Bachelors

38.3%

Masters

30.7%

Other

15.7%

Doctorate

5.6%

Associate

5.5%

Certificate

3.2%

Diploma

0.8%

License

0.3%
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Job type you want
Full Time
Part Time
Internship
Temporary
Average Yearly Salary
$96,000
View Detailed Salary Report
$46,000
Min 10%
$96,000
Median 50%
$96,000
Median 50%
$96,000
Median 50%
$96,000
Median 50%
$96,000
Median 50%
$96,000
Median 50%
$96,000
Median 50%
$198,000
Max 90%
Best Paying Company
Deloitte
Highest Paying City
Foster City, CA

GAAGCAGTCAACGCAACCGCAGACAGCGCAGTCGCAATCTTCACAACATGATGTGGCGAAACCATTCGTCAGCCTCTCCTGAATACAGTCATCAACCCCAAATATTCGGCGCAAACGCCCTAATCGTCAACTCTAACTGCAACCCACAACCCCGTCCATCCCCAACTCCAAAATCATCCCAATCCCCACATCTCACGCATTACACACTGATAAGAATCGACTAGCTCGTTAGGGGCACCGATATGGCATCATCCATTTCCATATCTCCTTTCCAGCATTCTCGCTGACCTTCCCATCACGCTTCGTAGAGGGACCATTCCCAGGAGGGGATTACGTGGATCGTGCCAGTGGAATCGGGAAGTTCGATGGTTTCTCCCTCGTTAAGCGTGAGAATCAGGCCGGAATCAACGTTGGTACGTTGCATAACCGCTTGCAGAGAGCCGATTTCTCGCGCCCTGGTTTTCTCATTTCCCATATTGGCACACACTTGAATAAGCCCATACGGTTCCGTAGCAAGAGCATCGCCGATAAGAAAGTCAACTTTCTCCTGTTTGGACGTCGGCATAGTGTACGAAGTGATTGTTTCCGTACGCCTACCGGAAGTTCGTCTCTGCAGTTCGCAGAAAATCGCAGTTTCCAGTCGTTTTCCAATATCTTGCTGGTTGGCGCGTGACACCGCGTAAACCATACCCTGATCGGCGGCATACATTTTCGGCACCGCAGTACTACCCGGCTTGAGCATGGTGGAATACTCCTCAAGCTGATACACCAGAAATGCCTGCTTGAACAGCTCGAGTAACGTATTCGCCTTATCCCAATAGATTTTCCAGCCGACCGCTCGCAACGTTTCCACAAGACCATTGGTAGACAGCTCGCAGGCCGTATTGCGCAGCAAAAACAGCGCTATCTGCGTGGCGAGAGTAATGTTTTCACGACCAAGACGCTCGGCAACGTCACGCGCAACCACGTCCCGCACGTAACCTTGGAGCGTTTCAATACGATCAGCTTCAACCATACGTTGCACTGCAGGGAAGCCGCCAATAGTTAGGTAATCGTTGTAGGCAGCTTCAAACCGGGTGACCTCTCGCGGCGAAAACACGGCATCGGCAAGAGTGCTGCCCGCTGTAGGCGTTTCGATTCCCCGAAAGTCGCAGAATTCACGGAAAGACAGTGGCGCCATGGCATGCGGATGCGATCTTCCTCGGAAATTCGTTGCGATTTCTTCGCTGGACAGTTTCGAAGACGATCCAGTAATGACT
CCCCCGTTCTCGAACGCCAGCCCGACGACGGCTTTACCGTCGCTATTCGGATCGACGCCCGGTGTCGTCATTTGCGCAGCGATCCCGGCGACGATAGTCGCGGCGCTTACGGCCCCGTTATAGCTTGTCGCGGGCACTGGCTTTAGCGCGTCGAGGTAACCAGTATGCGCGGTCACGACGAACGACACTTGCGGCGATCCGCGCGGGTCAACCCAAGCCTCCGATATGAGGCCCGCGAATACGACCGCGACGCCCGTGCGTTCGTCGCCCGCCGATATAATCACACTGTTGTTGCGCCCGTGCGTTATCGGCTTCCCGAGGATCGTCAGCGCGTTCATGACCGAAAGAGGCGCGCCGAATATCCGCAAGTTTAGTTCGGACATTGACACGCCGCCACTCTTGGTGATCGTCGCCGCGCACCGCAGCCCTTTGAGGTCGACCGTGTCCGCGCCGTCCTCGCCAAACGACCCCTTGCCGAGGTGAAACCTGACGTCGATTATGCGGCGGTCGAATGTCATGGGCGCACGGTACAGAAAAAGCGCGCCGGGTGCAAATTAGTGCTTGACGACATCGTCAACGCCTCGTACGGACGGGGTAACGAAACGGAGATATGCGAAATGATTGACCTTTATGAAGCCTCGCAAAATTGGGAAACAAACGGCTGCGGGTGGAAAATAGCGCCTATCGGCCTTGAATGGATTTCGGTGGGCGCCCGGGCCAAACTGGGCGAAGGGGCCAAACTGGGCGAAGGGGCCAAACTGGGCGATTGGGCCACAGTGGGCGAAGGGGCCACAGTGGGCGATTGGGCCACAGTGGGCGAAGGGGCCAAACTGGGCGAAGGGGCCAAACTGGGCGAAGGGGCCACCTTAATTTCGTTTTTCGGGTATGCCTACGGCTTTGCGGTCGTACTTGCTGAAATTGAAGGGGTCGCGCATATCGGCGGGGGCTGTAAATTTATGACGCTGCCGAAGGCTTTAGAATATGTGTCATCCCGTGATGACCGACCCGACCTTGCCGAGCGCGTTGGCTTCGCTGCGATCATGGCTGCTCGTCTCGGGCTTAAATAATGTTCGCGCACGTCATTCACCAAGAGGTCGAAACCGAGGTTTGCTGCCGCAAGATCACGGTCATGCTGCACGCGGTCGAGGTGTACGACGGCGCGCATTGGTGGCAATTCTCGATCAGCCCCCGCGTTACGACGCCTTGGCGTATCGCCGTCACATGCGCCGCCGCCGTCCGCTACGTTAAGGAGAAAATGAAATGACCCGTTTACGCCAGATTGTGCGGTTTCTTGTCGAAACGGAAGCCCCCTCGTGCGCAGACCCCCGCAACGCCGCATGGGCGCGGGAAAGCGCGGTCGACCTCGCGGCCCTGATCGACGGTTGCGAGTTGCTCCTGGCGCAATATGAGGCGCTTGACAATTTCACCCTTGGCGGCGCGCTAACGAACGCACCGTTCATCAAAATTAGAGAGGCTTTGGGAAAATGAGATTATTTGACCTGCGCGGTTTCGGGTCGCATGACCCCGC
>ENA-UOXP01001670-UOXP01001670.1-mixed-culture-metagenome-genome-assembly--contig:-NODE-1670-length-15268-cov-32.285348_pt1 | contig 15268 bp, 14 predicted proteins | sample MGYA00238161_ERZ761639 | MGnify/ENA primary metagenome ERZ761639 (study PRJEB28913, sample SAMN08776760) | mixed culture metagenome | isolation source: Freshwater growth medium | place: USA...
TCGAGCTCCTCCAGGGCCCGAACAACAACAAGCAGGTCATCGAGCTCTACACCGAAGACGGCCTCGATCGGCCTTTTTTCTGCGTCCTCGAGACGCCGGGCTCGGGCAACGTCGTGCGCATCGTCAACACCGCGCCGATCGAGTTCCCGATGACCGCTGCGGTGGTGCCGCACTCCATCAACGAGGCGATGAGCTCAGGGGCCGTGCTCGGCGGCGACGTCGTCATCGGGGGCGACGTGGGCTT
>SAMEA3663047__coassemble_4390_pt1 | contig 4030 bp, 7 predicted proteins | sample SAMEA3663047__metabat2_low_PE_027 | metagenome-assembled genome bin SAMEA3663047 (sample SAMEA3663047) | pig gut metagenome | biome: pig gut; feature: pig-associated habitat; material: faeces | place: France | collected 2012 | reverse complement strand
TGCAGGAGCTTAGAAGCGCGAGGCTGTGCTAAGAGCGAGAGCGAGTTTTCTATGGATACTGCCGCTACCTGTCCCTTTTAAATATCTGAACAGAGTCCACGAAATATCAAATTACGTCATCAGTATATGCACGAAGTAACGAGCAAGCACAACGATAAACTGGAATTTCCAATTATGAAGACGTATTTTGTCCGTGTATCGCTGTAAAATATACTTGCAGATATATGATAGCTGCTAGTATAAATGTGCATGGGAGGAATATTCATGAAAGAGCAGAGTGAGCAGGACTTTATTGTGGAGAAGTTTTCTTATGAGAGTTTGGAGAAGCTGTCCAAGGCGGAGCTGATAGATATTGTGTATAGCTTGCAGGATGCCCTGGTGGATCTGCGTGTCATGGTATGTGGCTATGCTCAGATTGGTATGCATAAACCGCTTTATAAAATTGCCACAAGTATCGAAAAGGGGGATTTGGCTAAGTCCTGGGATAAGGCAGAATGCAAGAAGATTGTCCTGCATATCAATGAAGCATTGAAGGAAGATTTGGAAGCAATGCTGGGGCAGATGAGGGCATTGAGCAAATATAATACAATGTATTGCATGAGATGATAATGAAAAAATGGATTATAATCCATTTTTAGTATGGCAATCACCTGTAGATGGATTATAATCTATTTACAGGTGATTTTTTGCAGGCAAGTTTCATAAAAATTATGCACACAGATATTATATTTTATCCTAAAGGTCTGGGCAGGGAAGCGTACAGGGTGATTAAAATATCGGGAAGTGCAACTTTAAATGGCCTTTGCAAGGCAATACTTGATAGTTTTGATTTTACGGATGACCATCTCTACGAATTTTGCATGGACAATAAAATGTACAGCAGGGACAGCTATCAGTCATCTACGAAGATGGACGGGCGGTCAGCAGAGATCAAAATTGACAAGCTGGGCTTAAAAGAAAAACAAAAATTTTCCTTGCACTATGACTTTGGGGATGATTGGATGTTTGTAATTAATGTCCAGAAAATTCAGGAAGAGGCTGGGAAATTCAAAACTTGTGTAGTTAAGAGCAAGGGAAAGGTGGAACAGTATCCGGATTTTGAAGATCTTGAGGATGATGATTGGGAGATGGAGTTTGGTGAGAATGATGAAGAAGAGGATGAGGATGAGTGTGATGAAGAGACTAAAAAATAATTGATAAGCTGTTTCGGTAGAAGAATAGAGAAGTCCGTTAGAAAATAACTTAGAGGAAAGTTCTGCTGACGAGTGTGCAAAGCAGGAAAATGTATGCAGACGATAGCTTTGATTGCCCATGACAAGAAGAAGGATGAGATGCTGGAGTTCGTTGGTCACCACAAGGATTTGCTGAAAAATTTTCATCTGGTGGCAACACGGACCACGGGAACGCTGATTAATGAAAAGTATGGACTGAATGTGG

Highest Paying State
Alaska
Avg Experience Level
3.8 years
How much does a Director make at top companies?
The national average salary for a Director in the United States is $96,473 per year or $46 per hour. Those in the bottom 10 percent make under $46,000 a year, and the top 10 percent make over $198,000.

Real Director Salaries

Job Title Company Location Start Date Salary
Director Deloitte Consulting LLP New York, NY Jun 13, 2016 $600,000
Director Deloitte Consulting LLP New York, NY Jan 10, 2016 $600,000
Director Mousse Partners Limited New York, NY Mar 30, 2015 $560,000
Director Cincinnati Children's Hospital Medical Center Cincinnati, OH Jan 11, 2016 $528,000 -
$825,000
Surgical Director Lung Transplantation & Ecmo Massachusetts General Physician's Organization Boston, MA Jul 15, 2015 $500,000
Director Deutsche Bank Securities Inc. New York, NY Jul 01, 2015 $400,000
Investment Director Besen Ainslie LLC New York, NY Feb 10, 2016 $393,121